The crypto glossary of nftkontor provides explanations of terms and FAQs from the crypto world around the topics of NFT and blockchain

To put it simply, each blockchain consists of a chain of data records that are managed and calculated by all computers in the network. A copy of the encrypted data ends up on every connected computer. This means that falsification or even deletion of the data is no longer possible.
Every computer can become a node and thus a full-fledged part of a blockchain network. This is because the database itself, i.e. the blockchain, is distributed among many so-called nodes (or clients), each of which stores the entire blockchain. The nodes receive and check each transaction with the appropriate software and send it on. To do this, the software contacts other nodes to pick up or submit info and is itself a building block of the network. Anyone can operate a node, because the various nodes do not have to trust each other to ensure consistent data.

Smart contracts actually have nothing to do with contracts in the traditional sense. Rather, they refer to applications or digital processes that are executed automatically and without intermediaries after verification between two parties via the blockchain. Example: Opening a vacation home on Airbnb without first handing over the keys to the owner.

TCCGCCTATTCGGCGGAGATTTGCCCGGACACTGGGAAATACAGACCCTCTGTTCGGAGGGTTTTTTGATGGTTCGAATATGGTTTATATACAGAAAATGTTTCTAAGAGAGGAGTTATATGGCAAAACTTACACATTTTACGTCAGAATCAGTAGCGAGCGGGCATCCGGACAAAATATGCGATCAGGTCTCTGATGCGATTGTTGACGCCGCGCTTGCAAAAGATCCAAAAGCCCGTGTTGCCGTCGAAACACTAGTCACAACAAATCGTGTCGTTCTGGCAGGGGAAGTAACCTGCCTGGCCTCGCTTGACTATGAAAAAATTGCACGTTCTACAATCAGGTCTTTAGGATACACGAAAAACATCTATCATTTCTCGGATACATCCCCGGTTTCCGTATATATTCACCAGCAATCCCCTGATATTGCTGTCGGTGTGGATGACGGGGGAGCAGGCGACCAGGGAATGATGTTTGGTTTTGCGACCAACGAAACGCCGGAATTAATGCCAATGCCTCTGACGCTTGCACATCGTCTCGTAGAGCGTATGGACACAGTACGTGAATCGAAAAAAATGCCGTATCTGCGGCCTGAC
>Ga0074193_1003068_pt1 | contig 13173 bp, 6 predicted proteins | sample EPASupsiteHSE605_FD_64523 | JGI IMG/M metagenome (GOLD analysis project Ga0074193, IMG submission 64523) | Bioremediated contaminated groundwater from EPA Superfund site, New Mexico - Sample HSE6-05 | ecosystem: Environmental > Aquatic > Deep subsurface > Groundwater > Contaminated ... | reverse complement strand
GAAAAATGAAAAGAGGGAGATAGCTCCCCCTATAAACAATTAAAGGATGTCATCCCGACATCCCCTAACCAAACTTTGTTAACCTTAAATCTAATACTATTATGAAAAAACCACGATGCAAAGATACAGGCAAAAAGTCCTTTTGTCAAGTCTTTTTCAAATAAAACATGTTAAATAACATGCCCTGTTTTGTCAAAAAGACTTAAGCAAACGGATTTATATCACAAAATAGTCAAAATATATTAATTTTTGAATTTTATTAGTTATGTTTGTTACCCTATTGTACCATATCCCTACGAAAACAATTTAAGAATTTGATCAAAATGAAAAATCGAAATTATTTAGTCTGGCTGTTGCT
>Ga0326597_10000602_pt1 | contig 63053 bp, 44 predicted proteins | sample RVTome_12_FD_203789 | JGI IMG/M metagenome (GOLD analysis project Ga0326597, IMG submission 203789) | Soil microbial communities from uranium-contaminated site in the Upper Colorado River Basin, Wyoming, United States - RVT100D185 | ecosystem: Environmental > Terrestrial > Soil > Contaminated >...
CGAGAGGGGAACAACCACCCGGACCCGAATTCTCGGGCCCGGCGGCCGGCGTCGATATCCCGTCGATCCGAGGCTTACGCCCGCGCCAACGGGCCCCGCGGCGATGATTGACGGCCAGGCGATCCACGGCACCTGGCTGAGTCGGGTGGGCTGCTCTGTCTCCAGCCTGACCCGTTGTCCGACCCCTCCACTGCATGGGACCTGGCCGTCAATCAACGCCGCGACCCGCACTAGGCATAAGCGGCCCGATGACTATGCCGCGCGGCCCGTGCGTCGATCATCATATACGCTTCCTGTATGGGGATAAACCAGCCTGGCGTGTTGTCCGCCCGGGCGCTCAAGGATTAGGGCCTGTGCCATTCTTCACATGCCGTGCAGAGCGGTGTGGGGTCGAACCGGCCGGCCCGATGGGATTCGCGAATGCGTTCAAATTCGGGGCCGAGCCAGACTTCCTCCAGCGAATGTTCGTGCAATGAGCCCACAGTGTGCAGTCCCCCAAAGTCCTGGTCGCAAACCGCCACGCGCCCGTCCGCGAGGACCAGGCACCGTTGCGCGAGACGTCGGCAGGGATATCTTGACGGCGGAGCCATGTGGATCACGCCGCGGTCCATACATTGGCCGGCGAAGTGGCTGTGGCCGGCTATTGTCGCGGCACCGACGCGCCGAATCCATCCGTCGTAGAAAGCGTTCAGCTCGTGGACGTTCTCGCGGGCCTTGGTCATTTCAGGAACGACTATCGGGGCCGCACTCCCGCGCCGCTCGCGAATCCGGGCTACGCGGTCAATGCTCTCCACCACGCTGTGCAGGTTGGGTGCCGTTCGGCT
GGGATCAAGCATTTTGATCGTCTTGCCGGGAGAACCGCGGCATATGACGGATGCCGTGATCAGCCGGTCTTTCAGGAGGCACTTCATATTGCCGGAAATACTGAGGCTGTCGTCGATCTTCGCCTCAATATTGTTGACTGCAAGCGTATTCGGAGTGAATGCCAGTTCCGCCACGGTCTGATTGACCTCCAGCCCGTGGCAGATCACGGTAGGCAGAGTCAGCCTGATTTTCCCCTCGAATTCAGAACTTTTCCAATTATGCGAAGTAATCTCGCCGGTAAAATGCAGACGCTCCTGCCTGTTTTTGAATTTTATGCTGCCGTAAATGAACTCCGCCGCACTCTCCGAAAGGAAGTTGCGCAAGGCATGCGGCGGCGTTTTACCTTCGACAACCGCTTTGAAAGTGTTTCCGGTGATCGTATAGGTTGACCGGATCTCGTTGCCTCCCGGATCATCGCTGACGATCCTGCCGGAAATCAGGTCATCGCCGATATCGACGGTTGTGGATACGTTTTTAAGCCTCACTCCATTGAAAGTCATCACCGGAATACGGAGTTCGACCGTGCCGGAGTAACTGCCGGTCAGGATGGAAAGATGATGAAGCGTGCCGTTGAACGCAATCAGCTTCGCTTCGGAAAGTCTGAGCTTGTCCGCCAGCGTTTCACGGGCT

In a wallet, NFTs,Bitcoins and other cryptocurrencies can be managed, sent and received. Each wallet has an individual address, a kind of transaction number, which is necessary for sending and receiving. A wallet can be operated either client-side or online. However, there are also hardware solutions.

The private key (seed phrase) is generated during the first installation of each wallet and is something like the master key. It grants access to the NFTs and cryptocurrencies stored in the wallet and should always be stored securely (for example on paper or a USB stick). If you lose the private key to the wallet, you will not be able to see your NFTs or cryptocurrencies again.

Bitcoins and other cryptocurrencies are not generated by central banks, but by "mining". In this process, "miners" attempt to generate individual Bitcoin blocks using special hardware and complicated calculations. Every ten minutes, another bitcoin block comes into circulation that contains a fixed number of bitcoins. As a reward for the computing power contributed, the "miners" are rewarded with Bitcoins.

A token burn is the process of sending cryptocurrencies to a wallet that no one has access to, removing them from circulation and effectively "burning" them. Coin burning most often happens when someone wants to control the price inflation of a cryptocurrency. One such example is the cryptocurrency exchange Binance, which burns a certain amount of BNB every quarter.

A white paper is a document that basically serves public relations purposes and provides an insight into a new idea in the IT sector. The term is borrowed from the political white paper. A white paper provides a basic explanation of the services, technology and standards of an idea. In 2008, the Bitcoin White Paper was published under the pseudonym Satoshi Nakamoto. This white paper detailed the system and protocol for bitcoins. Most cryptocurrency founders use a white paper to publicize their idea. In it, they explain the specific features of the currency and the goals of the currency or their company.